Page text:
In marketing, K-factor is the formula by which we can calculate the growth rate of just about anything. Roughly, it goes:
k = i * c
…where k (K-Factor, or virality) equals the number of invites to a product, website, etc. (i) sent by customers resulting in conversion (c is the percentage rate of the invites’ conversion). (more…)
I’m a huge fan of using personas to help drive strategy and tactics, as you probably know from recent blog posts. It always surprised me, however, that many traditional marketers (outside of the food and beverage industries) shy away from personas. In most cases, it’s a lack of understanding and an old-fashioned perception. Here are the main misconceptions about creating and using personas I’ve run across with marketers
Personas don’t describe behavior, so they’re useless for targeting. If you’re really trying to boost your marketing communications results, personas must contain a huge amount of information about behavior. If you’re involved in influencer marketing, you need to know where those influencers receive their information. If you’re selling glasses, you need to understand the common problems experienced by those in spectacles. Some (mainly traditional) marketers only think of their customers in terms of demographics, psychographics and possibly values. They don’t understand how to analyze for behavior and therefore are unable to add that information to their personas.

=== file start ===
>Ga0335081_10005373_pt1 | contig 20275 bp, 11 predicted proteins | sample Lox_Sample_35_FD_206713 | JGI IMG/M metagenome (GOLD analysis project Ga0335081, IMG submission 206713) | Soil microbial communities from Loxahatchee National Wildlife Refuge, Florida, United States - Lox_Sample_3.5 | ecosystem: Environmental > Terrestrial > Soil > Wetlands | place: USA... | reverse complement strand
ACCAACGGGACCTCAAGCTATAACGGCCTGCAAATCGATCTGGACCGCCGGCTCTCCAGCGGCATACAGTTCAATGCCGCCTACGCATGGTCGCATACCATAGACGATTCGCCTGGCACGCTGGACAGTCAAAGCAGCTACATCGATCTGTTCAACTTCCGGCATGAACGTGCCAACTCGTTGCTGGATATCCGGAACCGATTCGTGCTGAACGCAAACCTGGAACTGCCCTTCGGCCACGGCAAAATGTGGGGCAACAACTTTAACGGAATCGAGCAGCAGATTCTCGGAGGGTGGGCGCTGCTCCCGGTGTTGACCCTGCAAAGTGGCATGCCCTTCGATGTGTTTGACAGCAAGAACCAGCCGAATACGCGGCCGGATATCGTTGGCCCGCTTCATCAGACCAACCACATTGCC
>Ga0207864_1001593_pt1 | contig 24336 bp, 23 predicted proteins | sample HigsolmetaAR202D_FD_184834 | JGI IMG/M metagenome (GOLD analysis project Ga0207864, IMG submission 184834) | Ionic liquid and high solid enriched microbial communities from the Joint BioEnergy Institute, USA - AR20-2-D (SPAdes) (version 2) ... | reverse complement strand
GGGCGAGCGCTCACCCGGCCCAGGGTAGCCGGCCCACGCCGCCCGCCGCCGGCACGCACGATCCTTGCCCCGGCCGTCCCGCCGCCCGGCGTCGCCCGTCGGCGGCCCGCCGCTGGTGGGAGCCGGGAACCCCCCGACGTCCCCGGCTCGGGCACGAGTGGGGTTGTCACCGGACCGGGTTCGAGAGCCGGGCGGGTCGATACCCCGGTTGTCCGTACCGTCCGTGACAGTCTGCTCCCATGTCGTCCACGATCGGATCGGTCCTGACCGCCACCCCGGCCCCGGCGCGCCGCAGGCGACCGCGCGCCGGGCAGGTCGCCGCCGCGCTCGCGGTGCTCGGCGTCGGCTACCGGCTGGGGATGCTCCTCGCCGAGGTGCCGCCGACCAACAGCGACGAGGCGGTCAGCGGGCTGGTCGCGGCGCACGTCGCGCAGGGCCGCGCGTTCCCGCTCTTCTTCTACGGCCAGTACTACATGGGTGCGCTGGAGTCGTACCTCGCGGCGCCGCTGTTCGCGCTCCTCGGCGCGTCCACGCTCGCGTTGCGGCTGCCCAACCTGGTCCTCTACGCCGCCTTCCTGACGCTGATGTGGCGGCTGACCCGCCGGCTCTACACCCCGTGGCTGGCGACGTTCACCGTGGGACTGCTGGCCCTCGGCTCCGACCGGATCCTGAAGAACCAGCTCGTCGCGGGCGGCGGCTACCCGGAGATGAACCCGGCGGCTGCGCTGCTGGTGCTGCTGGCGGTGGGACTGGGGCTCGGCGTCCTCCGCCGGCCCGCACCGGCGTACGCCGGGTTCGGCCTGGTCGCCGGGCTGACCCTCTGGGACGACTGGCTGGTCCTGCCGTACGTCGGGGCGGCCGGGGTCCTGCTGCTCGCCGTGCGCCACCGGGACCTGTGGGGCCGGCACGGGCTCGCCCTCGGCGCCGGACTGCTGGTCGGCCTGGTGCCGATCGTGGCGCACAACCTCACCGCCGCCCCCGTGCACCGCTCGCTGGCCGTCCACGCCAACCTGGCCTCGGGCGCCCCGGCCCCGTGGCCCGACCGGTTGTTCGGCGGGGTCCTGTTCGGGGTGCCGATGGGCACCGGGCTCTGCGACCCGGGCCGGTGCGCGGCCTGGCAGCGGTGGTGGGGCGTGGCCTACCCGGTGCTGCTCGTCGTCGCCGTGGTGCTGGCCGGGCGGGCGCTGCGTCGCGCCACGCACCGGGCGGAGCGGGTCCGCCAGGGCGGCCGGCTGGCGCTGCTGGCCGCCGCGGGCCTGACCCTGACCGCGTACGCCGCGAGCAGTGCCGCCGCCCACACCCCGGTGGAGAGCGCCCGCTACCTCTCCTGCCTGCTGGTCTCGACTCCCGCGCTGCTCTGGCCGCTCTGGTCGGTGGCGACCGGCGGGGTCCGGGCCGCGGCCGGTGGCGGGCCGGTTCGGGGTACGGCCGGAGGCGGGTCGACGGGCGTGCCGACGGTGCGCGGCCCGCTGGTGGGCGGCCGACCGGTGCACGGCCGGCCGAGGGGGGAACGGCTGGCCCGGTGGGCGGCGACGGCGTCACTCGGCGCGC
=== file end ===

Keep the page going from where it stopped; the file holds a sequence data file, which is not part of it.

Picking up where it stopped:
Digital marketing is all about the numbers therefore personas are irrelevant. On the flip side of this argument, we have a large number of digital marketers who insist that everything can be achieved if you analyze your quantitative results often enough. This is the “blast” approach, where you’re making changes to influence some kind of conversion but you really know nothing about the actual people buying your product or reading your content other than when they are more likely to read it and which message is most likely to convert. Arriving at this information is a failing forward process that takes a lot of time and testing. Personas move the starting line much further ahead and help you get to the results much more quickly.